It certainly feels that way right now. I watch Albert from the corner of my eye and wonder what grandma would think of him. I like how he looks at me and that he doesn’t think me lame for not keeping alcohol on hand. I know the guys at work often go out drinking together – although no one ever invites me along – so I’m especially flattered that he chose to come home with me over spending time with Popular Marsha.
I can almost imagine grandma’s voice now. ‘Hold fast to this one, girl. The ones that know your worth are the ones worth keeping.’
And I’ve never known grandma to be wrong.
We only drive for fifteen minutes before I’m parking in front of my house. It’s the same distance as this morning but the return trip feels a lot more satisfying. Even with the quiet – I enjoy the company of people who do not find silence offensive – I thoroughly enjoy just being next to Albert.
‘Your house suits you,’ he says.
The old fashioned brick structure was passed down from my grandma to my mother and from her to me. The front garden is nicely trimmed and the flowerbed is in full bloom. The windows are dark but the house looks welcoming. I like that he thinks it suits me.
‘Let’s go in.’ I say.
I’m wondering whether he’ll want to take my hand and if I want him to but all thoughts are quickly quietened when he draws me under his arm. We tread slowly to my door, and I’m thinking it’s charming how he sticks to the cobblestones as though wary of crushing the delicate flowers. My hands start trembling when I start to unlock my door.
‘Do you need some help?’
‘I’ve got it,’ I answer, suddenly giddy, ‘guess I’m just a bit cold.’
I push the door open and switch on the lights as I lead the way inside. Albert immediately takes off his work jacket. ‘It’s a bit warm in here.’
I nod. ‘I have a kiln room. I get cold easily so I sometimes leave the embers burning so that the house feels warm when I get back.’
Albert smiles. ‘Your place is lovely.’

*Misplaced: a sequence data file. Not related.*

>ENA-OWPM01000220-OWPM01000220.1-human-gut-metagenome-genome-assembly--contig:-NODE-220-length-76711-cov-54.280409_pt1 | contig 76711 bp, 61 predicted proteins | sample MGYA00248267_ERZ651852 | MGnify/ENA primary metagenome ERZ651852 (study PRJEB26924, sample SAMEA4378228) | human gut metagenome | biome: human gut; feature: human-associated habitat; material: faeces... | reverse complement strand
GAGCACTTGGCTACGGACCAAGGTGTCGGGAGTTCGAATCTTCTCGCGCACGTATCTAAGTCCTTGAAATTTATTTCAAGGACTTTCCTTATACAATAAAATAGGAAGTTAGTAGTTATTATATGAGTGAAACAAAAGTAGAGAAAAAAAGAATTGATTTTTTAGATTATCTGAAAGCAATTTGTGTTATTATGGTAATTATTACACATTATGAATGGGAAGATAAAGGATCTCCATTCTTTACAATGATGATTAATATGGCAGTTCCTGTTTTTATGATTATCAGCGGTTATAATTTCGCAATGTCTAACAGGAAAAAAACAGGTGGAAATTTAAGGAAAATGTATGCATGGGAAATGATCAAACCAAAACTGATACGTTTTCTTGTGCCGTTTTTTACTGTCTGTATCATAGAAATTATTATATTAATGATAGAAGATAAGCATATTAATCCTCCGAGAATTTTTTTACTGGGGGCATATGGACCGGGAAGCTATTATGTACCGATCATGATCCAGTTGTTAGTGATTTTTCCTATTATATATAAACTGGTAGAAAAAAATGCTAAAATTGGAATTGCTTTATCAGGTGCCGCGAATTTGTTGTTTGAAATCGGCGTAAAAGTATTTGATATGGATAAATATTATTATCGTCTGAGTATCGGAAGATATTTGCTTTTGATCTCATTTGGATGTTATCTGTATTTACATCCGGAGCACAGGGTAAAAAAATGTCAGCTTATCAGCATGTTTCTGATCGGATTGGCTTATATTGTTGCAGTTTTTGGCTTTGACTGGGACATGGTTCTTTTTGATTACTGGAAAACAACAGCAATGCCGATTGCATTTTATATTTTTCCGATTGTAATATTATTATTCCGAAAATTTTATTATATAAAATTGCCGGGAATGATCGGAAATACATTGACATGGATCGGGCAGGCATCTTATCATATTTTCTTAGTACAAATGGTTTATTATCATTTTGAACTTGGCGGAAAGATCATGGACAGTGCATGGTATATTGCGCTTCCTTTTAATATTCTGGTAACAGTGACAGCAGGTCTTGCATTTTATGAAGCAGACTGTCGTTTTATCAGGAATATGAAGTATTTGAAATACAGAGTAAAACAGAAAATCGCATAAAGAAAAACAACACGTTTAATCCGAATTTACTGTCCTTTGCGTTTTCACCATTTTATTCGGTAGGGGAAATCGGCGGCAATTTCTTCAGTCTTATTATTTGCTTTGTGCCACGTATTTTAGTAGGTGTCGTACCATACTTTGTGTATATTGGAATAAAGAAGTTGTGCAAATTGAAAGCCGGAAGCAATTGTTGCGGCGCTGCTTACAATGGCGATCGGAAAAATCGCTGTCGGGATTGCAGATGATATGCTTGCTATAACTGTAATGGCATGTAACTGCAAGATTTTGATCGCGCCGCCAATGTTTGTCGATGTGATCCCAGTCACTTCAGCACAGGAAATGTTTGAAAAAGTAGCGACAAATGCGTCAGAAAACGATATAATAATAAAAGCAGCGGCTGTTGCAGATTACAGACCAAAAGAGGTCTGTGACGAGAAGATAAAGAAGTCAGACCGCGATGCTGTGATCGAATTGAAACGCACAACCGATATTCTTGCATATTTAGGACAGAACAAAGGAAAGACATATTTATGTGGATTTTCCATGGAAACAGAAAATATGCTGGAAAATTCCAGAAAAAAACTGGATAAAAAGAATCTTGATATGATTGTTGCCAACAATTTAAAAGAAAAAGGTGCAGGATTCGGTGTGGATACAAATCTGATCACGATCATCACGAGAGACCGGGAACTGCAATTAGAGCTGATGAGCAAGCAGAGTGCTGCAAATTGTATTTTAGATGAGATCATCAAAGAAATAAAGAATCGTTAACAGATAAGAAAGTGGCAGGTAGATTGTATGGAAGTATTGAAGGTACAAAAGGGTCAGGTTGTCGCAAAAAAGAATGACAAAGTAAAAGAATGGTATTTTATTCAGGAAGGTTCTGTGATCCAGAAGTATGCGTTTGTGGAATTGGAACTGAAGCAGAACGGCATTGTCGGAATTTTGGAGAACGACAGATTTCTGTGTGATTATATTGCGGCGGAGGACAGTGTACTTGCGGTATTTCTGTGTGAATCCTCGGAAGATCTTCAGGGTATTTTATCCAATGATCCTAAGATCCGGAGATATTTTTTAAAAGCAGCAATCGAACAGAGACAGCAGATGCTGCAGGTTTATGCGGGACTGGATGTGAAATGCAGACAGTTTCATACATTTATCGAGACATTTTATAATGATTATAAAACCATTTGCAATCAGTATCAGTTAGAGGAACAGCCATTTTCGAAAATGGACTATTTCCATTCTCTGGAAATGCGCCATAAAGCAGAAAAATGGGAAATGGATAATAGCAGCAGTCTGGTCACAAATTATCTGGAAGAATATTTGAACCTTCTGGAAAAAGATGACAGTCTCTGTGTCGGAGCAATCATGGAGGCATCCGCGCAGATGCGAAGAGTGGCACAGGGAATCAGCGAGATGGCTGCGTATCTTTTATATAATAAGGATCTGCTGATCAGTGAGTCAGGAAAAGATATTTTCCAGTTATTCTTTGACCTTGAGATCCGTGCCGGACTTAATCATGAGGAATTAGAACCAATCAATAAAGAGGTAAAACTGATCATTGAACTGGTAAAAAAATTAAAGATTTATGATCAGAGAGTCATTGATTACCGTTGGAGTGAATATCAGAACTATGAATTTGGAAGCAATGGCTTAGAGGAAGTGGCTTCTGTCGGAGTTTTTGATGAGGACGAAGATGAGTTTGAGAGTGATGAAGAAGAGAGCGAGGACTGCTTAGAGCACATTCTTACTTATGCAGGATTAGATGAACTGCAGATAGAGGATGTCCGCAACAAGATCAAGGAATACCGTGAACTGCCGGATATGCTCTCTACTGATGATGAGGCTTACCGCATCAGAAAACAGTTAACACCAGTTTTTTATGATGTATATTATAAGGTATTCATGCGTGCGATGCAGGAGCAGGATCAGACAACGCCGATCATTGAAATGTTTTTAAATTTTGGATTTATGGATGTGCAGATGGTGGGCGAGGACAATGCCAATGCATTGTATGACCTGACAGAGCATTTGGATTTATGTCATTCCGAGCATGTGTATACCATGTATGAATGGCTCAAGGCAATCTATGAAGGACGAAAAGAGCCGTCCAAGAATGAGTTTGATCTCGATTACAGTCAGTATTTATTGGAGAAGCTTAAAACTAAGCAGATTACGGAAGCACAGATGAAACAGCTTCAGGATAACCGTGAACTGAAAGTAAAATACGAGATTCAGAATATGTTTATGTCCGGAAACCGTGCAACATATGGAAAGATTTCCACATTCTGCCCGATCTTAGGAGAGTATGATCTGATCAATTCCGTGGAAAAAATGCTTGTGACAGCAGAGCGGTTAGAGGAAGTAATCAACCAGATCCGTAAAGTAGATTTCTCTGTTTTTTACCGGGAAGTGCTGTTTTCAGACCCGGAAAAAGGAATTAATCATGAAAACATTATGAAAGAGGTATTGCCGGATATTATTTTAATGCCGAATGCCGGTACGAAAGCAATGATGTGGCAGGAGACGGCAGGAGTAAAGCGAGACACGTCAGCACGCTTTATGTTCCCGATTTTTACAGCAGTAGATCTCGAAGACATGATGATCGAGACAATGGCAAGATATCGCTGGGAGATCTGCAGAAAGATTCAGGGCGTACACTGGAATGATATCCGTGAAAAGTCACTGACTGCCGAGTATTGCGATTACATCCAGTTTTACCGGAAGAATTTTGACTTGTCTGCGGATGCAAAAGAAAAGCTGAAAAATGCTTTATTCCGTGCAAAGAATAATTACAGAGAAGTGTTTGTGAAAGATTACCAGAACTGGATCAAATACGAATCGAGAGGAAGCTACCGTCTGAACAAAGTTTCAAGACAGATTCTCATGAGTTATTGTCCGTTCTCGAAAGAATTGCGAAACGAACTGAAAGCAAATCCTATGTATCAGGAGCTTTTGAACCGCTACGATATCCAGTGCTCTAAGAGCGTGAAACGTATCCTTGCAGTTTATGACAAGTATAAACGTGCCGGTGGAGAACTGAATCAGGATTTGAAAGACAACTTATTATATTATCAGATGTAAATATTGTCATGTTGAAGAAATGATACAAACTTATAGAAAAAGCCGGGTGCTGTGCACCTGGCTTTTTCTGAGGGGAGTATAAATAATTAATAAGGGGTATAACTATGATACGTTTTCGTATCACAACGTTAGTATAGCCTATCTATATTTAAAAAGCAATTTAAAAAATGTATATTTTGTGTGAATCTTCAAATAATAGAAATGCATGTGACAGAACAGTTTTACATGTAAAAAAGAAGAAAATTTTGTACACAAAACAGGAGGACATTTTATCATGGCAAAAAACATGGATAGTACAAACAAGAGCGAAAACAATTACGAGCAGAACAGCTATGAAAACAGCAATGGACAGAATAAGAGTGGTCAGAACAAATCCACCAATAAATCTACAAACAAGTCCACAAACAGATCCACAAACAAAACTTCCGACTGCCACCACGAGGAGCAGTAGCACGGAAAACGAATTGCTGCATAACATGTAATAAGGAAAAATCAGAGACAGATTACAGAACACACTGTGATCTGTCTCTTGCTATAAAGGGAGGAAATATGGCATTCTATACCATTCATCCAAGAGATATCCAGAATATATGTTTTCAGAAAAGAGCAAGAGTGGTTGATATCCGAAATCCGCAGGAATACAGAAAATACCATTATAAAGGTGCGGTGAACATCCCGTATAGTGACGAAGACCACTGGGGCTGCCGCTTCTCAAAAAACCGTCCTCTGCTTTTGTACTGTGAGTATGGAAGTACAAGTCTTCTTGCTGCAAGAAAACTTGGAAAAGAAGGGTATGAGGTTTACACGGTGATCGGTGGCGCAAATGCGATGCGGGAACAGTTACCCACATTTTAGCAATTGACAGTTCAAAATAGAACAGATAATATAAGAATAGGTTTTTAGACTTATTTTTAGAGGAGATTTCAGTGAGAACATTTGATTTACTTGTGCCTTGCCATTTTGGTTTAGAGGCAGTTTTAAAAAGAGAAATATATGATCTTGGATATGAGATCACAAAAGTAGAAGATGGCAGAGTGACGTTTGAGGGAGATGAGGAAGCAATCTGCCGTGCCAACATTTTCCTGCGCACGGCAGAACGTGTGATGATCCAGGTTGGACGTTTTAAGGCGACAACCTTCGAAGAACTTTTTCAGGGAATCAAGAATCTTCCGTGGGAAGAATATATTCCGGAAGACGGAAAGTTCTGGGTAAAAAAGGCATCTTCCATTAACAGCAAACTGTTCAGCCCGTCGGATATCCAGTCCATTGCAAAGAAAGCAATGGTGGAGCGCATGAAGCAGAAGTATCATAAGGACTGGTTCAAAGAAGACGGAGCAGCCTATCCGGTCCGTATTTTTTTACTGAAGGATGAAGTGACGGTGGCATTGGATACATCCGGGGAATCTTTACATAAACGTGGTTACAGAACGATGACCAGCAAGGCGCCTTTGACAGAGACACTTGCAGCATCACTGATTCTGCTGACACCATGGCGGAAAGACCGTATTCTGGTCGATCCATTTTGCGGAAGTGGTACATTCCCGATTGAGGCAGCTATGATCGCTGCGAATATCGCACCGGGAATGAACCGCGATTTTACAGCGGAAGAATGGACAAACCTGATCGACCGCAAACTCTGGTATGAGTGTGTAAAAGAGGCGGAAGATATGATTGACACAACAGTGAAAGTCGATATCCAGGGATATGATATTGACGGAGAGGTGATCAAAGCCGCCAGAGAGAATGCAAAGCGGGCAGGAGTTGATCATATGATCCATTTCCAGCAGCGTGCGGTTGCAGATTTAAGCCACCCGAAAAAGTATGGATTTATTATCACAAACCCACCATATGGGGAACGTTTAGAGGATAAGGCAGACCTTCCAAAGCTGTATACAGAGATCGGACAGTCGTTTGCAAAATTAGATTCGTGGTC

‘You’re welcome to look around. I’m just going to prepare the food. Hot chocolate?’
‘Please. No sugar.’
I go to the fridge to check on yesterday’s casserole and there’s just over half left, thank goodness.
I’m not very hungry so there’s enough for both of us. I pop the dish in the oven and start heating milk for hot chocolate.
‘These look unique,’ Albert says. I follow his voice to the formal dining room where he’s busy studying the crockery displayed over the open shelves. A variation of plates, bowls, pots and kettles are artfully arranged on the wooden surfaces. I smile at his appreciative expression as he handles the pieces this way and that, running his finger over their grey textures.
Grandma would definitely like him.
‘Are these a set?’ he asks.
‘Not at all,’ I say. ‘Every single one of them is an individual piece. My grandma was a professional potter. My own work is very amateur I’m afraid.’
‘You made these? They’re amazing.’
The feel of his hand around my neck is an unexpected but welcome sensation. I look up and find his gaze studying my face intently, his hand moving to caress my cheek. It seems like he’s about to…
‘You’re very talented,’ he murmurs against my lips. ‘I think that food is ready now because something smells insanely good.’
What? Right. The food.
He came here to eat my food. I pull back, and glance away in embarrassment.
‘We can have the hot chocolate for dessert,’ I quickly say. ‘Let’s eat first.’
He grins and takes a seat on the dining table.
‘Feed me, pretty lady.’
I giggle and hurry back to the kitchen to dish our meal. When I appear from the kitchen he politely puts his blinking phone aside to help me set up the table. We tuck into our food and his hums of pleasure are like music to my ears.
‘What are you doing this weekend, Jackie?’
He wants to ask me out!
Everything feels fast and thrilling but...I wouldn’t have it any other way. I know I should probably use the weekend to start looking over the new project but damn it, weekends are for personal pursuits and I can do whatever I want.
‘I haven’t really made any plans yet,’ I admit, ducking my head to hide my flaming cheeks.
‘Oh really? I hope you won’t mind if I intrude on your time then...’
Not at all.
‘...a bit behind with some projects and I thought maybe you might take a look at some of them?’
Wait, what? ‘Projects?’
‘Yeah, I’ve seen your work and the projects you manage have the best performance records. And obviously, it would also look good on your portfolio as an intern to have so many achievements under your expert belt.’
I’ve proved myself more than enough times.
But I don’t say this. I’m internalizing again.
His phone starts blinking and he looks at me apologetically. ‘I think I’d love that hot chocolate now. Do you mind if I take this?’